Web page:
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Holiday gift giving can feel rewarding and fulfilling by showing your appreciation to loved ones and friends. Unfortunately, in person shopping has become difficult this year due to store restrictions and CDC social distancing guidelines. But one of the best ways to safely gift this year is through estate gifting. It’s one of the easiest ways to ensure your money stays safely in the family or transfers safely to your recipient. Giving while you’re alive can also bring down the value of the estate. And it will allow you the invaluable opportunity of seeing a life changing moment happen to your recipient.

Tax Exemption Gifts

As of 2020, the IRS allows individuals to give up to $15,000 per person and married couples up to $30,000 in gifts, tax free, while also ensuring the money is tax-free for recipients. It’s important to remember that everyone, no matter their estate plan, is taxed on what they own when they die. There are only two ways to reduce that tax: Owning less (gifting or charitable donations) or making what you own worth less. Real estate owners might be uniquely situated to do both. Consider gifting real estate whose values are depressed due to the pandemic and economy. But be careful about giving away assets that appreciate in value such as stocks or a house, as they can be worth more in the long run, making it more beneficial to transfer after death rather than before.

Trusts for Giving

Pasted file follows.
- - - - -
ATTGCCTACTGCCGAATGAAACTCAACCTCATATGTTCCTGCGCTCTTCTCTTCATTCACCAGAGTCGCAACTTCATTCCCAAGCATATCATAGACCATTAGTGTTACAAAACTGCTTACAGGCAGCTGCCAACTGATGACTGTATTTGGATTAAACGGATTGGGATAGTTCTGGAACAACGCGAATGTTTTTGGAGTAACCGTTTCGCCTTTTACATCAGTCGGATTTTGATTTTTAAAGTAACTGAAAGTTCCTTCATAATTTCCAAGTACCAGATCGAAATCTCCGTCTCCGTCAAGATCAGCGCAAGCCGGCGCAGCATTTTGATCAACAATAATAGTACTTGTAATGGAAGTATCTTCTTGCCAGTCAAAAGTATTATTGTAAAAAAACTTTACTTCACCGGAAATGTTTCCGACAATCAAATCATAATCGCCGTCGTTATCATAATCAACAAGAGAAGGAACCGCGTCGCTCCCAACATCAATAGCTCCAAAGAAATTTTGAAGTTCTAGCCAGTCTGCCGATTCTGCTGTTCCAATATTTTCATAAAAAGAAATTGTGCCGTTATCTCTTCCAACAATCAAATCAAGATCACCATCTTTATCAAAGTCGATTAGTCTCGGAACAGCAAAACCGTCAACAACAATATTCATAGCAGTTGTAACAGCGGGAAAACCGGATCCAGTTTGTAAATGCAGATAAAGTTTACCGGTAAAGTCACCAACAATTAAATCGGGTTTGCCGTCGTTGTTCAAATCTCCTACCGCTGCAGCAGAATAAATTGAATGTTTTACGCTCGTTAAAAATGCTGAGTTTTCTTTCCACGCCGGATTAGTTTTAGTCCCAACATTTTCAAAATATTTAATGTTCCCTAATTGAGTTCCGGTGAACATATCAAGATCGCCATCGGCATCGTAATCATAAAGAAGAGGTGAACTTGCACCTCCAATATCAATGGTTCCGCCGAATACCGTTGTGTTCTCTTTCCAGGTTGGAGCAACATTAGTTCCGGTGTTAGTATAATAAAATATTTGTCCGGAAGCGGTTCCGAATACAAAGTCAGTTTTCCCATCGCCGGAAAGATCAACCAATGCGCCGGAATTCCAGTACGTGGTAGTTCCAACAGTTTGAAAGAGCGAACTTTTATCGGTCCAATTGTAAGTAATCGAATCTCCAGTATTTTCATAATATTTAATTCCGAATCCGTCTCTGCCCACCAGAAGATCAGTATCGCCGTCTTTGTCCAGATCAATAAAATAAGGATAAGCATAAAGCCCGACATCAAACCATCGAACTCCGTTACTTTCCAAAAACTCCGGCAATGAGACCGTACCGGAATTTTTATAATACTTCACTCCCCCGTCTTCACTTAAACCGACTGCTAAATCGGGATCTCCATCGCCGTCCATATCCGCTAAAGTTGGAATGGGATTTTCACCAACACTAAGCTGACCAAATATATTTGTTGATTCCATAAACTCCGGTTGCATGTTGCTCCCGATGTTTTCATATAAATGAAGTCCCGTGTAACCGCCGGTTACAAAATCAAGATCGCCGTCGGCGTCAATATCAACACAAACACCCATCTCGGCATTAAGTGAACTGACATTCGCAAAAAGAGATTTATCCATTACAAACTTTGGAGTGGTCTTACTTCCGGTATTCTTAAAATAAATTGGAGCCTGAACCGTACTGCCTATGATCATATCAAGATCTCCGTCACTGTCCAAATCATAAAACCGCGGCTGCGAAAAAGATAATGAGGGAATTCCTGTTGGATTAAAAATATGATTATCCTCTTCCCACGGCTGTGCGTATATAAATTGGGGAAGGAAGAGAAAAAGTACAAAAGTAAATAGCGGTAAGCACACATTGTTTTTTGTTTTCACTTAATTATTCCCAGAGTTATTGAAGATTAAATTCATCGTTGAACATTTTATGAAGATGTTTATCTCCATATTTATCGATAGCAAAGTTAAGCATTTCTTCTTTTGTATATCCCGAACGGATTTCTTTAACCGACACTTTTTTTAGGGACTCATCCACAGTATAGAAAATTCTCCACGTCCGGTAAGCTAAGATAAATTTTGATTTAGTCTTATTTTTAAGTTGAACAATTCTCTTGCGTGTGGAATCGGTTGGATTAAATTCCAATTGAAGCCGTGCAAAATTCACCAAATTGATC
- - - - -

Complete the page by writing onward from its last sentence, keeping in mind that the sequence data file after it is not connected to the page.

For married couples who are uncomfortable gifting significant amounts to their descendants, each spouse can gift up to the unified federal gift and estate tax amount to a Trust (currently 11.58M) for the other spouse (also known as a spousal lifetime access trust, or SLAT) so that access is not lost.

Gifting Through Charitable Giving & Donations

Another way to give and reduce your estate value is through charitable giving and donations. The CARES Act made a new deduction available for up to $300 per taxpayer ($600 for a married couple) in annual charitable contributions. Individuals can elect to deduct cash contributions, up to 100% of their 2020 adjusted gross income, on itemized 2020 tax returns. This is up from the previous limit of 60%. Corporations may deduct up to 25% of taxable income, up from the previous limit of 10%. The RMD (required minimum distributions) is an attractive way for donors to make a significant charitable gift (up to $100,000 per individual) directly from their IRA to a charity through a qualified charitable contribution (QCD) while avoiding taxable income. Rather than giving a one-time gift or an RMD, you could also consider setting up a donor advised fund. This option would give you an immediate tax deduction for money deposited in the fund and then let you make charitable grants over time. A child or grandchild could be named as a successor in managing the fund as well.

Medical & Educational Gifts

Maybe you’d like to improve someone’s medical or educational journey. Direct payment for a child or grandchild’s medical or educational expense is also considered a tax-free gift. Payments made directly to a provider or institution are not taxable and these payments do not require a gift tax return. Or you can consider contributing to a 529 College Savings plan. Up to $15,000 can be contributed tax free each year. The main advantage is that the money will grow in the account, free from taxes. It’s also possible to front load five years’ worth at once ($75,000 from an individual, $150,000 from a couple).

Striking the right balance of gifting without burden whilst aligning with your goals is important. It requires the right expertise to make sure it’s secured. Let us help you decide what strategy is right for you and your family. Your legacy depends on it. Call one of our estate planning attorneys today!

 

Tax Disclaimer:

This material has been prepared for informational purposes only, and is not intended to provide, and should not be relied on for tax or accounting advice.